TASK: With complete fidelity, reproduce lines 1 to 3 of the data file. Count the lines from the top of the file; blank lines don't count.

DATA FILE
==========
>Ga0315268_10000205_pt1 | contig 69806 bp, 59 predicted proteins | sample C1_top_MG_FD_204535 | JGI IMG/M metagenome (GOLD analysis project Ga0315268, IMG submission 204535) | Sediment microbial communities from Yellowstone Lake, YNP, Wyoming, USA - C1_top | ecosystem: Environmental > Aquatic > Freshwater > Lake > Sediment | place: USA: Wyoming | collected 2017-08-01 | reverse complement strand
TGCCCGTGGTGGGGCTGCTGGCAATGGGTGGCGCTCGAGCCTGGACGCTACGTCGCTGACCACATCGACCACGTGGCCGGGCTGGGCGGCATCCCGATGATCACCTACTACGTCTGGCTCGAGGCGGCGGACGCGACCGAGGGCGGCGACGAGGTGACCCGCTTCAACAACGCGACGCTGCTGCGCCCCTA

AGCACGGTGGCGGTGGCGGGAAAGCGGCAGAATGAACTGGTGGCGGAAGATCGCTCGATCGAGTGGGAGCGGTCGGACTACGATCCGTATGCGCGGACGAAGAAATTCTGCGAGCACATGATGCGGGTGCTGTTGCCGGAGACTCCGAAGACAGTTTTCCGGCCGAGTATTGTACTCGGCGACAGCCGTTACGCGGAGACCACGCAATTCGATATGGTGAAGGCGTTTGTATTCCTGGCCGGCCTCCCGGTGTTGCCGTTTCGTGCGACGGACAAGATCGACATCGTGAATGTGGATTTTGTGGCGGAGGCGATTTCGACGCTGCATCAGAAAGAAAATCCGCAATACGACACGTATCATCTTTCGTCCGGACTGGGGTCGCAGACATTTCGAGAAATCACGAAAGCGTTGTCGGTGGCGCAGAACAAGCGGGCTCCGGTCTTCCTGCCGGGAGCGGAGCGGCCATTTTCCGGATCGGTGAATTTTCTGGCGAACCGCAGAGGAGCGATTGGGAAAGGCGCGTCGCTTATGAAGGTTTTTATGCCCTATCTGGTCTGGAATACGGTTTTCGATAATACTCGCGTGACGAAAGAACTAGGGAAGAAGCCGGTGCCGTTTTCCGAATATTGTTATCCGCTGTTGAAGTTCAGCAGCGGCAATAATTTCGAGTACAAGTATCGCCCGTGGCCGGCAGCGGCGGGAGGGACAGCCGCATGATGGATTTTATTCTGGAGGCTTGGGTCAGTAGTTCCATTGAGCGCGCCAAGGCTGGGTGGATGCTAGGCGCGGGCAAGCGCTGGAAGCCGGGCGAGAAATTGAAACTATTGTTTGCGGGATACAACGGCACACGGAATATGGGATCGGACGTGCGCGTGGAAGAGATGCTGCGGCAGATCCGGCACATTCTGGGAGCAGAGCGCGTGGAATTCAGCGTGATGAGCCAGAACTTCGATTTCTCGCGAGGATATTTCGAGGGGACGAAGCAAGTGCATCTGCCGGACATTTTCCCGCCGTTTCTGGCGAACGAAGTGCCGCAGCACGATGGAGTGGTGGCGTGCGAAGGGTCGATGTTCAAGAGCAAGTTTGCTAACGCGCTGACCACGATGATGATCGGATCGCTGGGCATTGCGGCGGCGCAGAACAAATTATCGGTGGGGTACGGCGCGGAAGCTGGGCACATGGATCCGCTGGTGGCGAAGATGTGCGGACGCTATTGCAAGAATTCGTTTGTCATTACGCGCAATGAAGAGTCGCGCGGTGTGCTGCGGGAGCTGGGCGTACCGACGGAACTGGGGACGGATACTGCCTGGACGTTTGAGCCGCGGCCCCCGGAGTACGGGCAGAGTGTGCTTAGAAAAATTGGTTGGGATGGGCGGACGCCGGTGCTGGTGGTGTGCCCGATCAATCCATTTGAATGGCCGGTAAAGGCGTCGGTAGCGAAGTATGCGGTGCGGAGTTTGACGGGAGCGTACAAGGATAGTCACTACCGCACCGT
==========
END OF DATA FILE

>Ga0315268_10000205_pt1 | contig 69806 bp, 59 predicted proteins | sample C1_top_MG_FD_204535 | JGI IMG/M metagenome (GOLD analysis project Ga0315268, IMG submission 204535) | Sediment microbial communities from Yellowstone Lake, YNP, Wyoming, USA - C1_top | ecosystem: Environmental > Aquatic > Freshwater > Lake > Sediment | place: USA: Wyoming | collected 2017-08-01 | reverse complement strand
TGCCCGTGGTGGGGCTGCTGGCAATGGGTGGCGCTCGAGCCTGGACGCTACGTCGCTGACCACATCGACCACGTGGCCGGGCTGGGCGGCATCCCGATGATCACCTACTACGTCTGGCTCGAGGCGGCGGACGCGACCGAGGGCGGCGACGAGGTGACCCGCTTCAACAACGCGACGCTGCTGCGCCCCTA

AGCACGGTGGCGGTGGCGGGAAAGCGGCAGAATGAACTGGTGGCGGAAGATCGCTCGATCGAGTGGGAGCGGTCGGACTACGATCCGTATGCGCGGACGAAGAAATTCTGCGAGCACATGATGCGGGTGCTGTTGCCGGAGACTCCGAAGACAGTTTTCCGGCCGAGTATTGTACTCGGCGACAGCCGTTACGCGGAGACCACGCAATTCGATATGGTGAAGGCGTTTGTATTCCTGGCCGGCCTCCCGGTGTTGCCGTTTCGTGCGACGGACAAGATCGACATCGTGAATGTGGATTTTGTGGCGGAGGCGATTTCGACGCTGCATCAGAAAGAAAATCCGCAATACGACACGTATCATCTTTCGTCCGGACTGGGGTCGCAGACATTTCGAGAAATCACGAAAGCGTTGTCGGTGGCGCAGAACAAGCGGGCTCCGGTCTTCCTGCCGGGAGCGGAGCGGCCATTTTCCGGATCGGTGAATTTTCTGGCGAACCGCAGAGGAGCGATTGGGAAAGGCGCGTCGCTTATGAAGGTTTTTATGCCCTATCTGGTCTGGAATACGGTTTTCGATAATACTCGCGTGACGAAAGAACTAGGGAAGAAGCCGGTGCCGTTTTCCGAATATTGTTATCCGCTGTTGAAGTTCAGCAGCGGCAATAATTTCGAGTACAAGTATCGCCCGTGGCCGGCAGCGGCGGGAGGGACAGCCGCATGATGGATTTTATTCTGGAGGCTTGGGTCAGTAGTTCCATTGAGCGCGCCAAGGCTGGGTGGATGCTAGGCGCGGGCAAGCGCTGGAAGCCGGGCGAGAAATTGAAACTATTGTTTGCGGGATACAACGGCACACGGAATATGGGATCGGACGTGCGCGTGGAAGAGATGCTGCGGCAGATCCGGCACATTCTGGGAGCAGAGCGCGTGGAATTCAGCGTGATGAGCCAGAACTTCGATTTCTCGCGAGGATATTTCGAGGGGACGAAGCAAGTGCATCTGCCGGACATTTTCCCGCCGTTTCTGGCGAACGAAGTGCCGCAGCACGATGGAGTGGTGGCGTGCGAAGGGTCGATGTTCAAGAGCAAGTTTGCTAACGCGCTGACCACGATGATGATCGGATCGCTGGGCATTGCGGCGGCGCAGAACAAATTATCGGTGGGGTACGGCGCGGAAGCTGGGCACATGGATCCGCTGGTGGCGAAGATGTGCGGACGCTATTGCAAGAATTCGTTTGTCATTACGCGCAATGAAGAGTCGCGCGGTGTGCTGCGGGAGCTGGGCGTACCGACGGAACTGGGGACGGATACTGCCTGGACGTTTGAGCCGCGGCCCCCGGAGTACGGGCAGAGTGTGCTTAGAAAAATTGGTTGGGATGGGCGGACGCCGGTGCTGGTGGTGTGCCCGATCAATCCATTTGAATGGCCGGTAAAGGCGTCGGTAGCGAAGTATGCGGTGCGGAGTTTGACGGGAGCGTACAAGGATAGTCACTACCGCACCGT